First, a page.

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The Navy’s latest recruit is … smart glasses, as the U.S. military’s maritime arm has cut a deal to do research with Vuzix to create tech that works with naval applications.

The Rochester, N.Y.-based Vuzix said today it has been awarded $75,000 and $680,000 grants from the U.S. Office of Naval Research to integrate Google Glass-like, see-through optics into a standard pair of goggles. The idea is to superimpose computer-generated information on a person’s view of the real world. This also shows that smart glasses could be more than just a techie trend and have more real-world applications.

Vuzix will work with rugged military heads-up display-maker Six15 Technologies to integrate the technology into goggles. It will develope the tech in two phases, with a prototyping stage and then a field-deployable stage with larger fields of view. The tech is supposed to help fulfill the training and simulation needs of the U.S. Navy.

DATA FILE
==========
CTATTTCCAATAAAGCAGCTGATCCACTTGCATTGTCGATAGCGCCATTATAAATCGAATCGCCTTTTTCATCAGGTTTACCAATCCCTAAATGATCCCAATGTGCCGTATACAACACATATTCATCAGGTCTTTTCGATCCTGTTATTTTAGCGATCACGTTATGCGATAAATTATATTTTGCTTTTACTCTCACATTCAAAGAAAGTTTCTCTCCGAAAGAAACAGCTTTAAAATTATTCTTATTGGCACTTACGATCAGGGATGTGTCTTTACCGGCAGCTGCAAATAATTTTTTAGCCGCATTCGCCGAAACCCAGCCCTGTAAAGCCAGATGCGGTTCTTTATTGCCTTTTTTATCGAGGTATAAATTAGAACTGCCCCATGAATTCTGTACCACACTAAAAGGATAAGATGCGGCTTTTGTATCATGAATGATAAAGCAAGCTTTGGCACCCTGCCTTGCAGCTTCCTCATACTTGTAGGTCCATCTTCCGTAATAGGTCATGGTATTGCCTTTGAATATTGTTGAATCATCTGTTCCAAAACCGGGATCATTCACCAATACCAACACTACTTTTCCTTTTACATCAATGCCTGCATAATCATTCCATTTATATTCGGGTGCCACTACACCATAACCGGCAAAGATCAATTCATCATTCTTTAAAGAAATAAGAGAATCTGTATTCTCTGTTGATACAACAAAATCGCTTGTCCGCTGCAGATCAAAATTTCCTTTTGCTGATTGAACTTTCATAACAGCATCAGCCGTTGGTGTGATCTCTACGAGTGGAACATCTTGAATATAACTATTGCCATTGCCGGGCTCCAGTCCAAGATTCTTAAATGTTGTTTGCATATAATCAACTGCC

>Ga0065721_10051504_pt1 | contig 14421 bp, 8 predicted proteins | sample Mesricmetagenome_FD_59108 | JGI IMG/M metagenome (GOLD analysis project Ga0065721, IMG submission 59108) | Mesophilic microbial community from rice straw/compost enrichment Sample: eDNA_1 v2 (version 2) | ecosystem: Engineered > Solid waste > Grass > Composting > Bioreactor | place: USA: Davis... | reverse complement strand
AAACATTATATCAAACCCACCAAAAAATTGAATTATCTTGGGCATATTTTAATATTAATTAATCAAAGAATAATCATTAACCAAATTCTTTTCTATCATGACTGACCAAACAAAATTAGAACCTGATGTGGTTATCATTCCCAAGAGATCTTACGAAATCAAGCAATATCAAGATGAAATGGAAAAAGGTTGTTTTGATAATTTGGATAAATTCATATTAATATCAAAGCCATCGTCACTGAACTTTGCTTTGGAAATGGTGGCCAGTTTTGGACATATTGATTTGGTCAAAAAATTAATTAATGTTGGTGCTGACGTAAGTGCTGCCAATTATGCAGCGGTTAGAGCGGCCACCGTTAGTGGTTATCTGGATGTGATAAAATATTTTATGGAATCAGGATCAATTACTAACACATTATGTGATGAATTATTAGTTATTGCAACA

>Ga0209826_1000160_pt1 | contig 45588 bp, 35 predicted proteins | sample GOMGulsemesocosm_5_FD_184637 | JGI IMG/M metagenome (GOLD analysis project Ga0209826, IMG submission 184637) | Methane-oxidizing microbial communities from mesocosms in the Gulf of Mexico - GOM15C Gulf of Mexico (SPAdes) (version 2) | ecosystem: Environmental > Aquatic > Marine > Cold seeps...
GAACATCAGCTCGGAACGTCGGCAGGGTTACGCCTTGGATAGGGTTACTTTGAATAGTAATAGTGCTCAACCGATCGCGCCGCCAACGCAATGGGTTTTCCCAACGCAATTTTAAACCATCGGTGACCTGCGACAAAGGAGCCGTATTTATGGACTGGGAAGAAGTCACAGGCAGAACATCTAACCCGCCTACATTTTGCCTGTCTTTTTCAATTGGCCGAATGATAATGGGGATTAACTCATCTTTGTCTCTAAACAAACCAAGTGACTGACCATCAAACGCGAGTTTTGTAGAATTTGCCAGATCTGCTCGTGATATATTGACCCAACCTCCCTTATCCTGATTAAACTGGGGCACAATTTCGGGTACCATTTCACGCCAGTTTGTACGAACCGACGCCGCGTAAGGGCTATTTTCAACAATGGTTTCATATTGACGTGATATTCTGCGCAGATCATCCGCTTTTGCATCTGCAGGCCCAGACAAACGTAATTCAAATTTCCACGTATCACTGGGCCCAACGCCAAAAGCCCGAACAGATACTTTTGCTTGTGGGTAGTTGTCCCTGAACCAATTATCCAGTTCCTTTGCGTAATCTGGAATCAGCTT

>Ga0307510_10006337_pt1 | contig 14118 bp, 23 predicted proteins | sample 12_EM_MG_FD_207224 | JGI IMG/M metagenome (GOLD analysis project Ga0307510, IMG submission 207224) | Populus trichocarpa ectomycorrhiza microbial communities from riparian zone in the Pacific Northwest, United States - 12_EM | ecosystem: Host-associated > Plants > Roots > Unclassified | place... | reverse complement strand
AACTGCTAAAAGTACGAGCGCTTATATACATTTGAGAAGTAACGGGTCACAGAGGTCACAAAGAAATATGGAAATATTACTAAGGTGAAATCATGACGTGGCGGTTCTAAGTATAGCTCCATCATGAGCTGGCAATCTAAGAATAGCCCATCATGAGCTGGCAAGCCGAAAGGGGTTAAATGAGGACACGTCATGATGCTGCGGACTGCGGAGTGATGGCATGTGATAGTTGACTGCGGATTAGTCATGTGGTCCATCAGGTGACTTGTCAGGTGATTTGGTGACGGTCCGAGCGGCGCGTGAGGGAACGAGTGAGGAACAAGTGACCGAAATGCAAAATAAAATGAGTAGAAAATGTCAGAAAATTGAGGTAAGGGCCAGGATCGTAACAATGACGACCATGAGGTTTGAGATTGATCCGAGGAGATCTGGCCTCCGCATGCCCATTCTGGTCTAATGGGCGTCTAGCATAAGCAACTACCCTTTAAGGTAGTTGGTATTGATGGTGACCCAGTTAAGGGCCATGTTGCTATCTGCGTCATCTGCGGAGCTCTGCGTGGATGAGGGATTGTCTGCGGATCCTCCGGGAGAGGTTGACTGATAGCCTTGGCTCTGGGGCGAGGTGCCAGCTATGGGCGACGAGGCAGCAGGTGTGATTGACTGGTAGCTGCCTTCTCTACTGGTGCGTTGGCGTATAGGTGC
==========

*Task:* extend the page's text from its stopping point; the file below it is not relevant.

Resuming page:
The Navy isn’t the only government entity looking into smart glasses: The New York Police Department is also beta-testing Google Glass, as VentureBeat reported in early February.

Vuzix can display augmented reality images.

Above: Vuzix can display augmented reality images.

Image Credit: Vuzix

The Small Business Innovation Research award is designated for a head-worn display. The tech would enable augmented reality, or the capability to insert virtual computer-generated objects into a person’s field of view. It could place virtual characters, objects, and effects in the real world.

The Navy sees its potential to revolutionize training, but the head-worn display has to be comfortable enough to be worn like sunglasses for hours at a time without needing to be recharged. That’s because naval folks, especially in combat, will have much more demanding needs than consumers using smart glasses to look up reviews of a local restaurant.

Vuzix president Paul Travers said in a statement that the goal is to integrated advanced optical waveguides into Vuzix’s see-through optics technology so that high-definition displays can be incorporated into very thin lenses that are similar to normal eyeglasses. Vuzix already makes video eyewear and smart glasses for consumer, commercial, and entertainment products. Six15 is based in Henrietta, N.Y., and it makes rugged military equipment like thermal imagers and it resells Vuzix gear.

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